I am an HR business partner and have been for several years, as I’ve grown my role and responsibilities in our organisation. In practice, the role I undertake is head of HR for a global business function, partnering with our business leaders to create HR strategy. Despite having raised concerns that my title does not match my job or salary, the VP of HR is unwilling to do anything about it, citing a flat global structure and comparisons to colleagues overseas. I love my job but worry that my title is falling behind my experience. Should I accept it? And how will future employers view it?
I understand why this matters to you. We all want to feel our title and pay are reflective of our experience and value to the organisation. I also understand why your company wants to keep the number of job titles and the structure of its HR department in check. My worry is that the issue might become emotive for you and sensitive for your employer, which won’t want to disrupt its hierarchies. You don’t want to end up leaving because of a job title.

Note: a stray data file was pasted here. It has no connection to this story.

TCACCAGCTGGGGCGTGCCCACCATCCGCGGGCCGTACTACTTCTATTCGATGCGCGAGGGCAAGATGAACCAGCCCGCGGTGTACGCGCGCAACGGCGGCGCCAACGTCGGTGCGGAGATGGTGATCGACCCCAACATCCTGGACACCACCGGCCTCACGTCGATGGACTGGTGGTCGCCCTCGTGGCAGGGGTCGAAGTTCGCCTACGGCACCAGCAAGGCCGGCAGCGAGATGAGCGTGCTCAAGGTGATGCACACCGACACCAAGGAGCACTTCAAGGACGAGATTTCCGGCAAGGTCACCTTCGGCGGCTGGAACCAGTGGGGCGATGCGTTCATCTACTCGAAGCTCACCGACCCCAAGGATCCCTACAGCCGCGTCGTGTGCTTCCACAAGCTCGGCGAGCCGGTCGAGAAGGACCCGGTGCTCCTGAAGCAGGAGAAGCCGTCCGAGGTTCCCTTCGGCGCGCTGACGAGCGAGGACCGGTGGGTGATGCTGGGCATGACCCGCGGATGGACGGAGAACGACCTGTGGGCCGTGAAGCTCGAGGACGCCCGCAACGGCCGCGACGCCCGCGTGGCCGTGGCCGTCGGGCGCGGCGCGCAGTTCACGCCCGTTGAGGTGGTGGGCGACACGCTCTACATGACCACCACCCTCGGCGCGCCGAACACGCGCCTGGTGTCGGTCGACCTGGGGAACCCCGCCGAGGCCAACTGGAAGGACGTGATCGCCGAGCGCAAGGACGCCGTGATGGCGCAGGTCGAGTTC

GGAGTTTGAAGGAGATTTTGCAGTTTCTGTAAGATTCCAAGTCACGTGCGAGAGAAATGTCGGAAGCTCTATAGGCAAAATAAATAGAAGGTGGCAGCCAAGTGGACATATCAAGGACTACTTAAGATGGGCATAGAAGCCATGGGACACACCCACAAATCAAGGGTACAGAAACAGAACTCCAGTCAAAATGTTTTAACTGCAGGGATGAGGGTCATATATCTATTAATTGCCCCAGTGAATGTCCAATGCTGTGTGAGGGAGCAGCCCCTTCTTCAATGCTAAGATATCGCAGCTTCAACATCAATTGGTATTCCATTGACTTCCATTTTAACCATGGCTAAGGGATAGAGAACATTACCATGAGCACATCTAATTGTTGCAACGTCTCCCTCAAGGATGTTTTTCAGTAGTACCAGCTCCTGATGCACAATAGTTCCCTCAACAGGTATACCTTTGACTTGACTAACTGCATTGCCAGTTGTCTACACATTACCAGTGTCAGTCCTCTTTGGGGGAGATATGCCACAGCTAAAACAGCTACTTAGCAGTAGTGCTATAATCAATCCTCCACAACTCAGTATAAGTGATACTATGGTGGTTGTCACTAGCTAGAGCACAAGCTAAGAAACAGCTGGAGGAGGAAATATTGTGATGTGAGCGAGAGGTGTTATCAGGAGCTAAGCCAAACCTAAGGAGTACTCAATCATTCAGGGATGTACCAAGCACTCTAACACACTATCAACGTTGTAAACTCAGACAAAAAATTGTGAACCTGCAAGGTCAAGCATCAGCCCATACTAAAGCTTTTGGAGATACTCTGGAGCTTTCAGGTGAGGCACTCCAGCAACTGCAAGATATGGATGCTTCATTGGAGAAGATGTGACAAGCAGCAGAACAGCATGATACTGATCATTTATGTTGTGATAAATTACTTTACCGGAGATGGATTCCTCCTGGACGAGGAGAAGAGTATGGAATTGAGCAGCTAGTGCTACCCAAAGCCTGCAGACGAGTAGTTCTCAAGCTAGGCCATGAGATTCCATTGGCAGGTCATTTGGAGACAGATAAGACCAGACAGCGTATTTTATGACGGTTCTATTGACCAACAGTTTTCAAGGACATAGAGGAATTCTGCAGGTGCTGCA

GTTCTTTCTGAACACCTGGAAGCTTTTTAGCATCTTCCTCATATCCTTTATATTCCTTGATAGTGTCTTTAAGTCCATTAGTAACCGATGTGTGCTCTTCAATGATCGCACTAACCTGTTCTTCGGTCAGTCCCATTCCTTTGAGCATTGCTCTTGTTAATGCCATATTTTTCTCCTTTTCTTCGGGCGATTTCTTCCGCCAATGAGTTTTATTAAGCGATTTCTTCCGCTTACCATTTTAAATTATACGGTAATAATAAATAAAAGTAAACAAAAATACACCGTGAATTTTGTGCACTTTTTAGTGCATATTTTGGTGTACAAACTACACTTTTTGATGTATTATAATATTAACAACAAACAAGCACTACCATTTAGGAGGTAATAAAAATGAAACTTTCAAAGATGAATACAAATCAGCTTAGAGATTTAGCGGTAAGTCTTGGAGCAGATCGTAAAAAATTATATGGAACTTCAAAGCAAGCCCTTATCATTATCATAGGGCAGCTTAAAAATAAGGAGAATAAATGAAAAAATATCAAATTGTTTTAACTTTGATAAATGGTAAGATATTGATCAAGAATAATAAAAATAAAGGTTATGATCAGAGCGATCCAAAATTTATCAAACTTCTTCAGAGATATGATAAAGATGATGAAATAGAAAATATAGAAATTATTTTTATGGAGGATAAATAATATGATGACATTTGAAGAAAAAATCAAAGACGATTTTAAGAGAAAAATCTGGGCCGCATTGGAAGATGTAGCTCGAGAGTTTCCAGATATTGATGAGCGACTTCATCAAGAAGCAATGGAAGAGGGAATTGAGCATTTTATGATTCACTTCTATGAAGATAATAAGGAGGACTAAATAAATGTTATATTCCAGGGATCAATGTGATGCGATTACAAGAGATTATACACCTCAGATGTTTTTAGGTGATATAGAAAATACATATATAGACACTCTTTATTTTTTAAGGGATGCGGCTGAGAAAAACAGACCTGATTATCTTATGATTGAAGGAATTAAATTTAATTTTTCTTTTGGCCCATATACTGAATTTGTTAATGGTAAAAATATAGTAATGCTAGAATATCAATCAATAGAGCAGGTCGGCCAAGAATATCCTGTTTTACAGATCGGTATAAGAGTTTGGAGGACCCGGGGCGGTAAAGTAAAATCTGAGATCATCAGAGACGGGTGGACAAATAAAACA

Why not try and find a compromise? Lots of people have one internal job title and a different one for the outside world. Your VP may be amenable to that if you explain that you feel your achievements deserve greater recognition (I wouldn’t, however, link it to salary).
At the same time, put your title in perspective. I have seen plenty of HR business partners who are doing complex, senior roles involving plenty of strategy. Recruiters are more than aware of this, and tend to set much less store by titles nowadays.
I went from a head of HR and OD role to being an HR officer in a multinational, a job with far more responsibility globally and more challenging projects. It didn’t hold me back – quite the contrary: my next role was HR director. We trust and value people who solve problems for us, not those who are the most senior, so keep proving your worth – that’s the bigger battle, not what you’re called.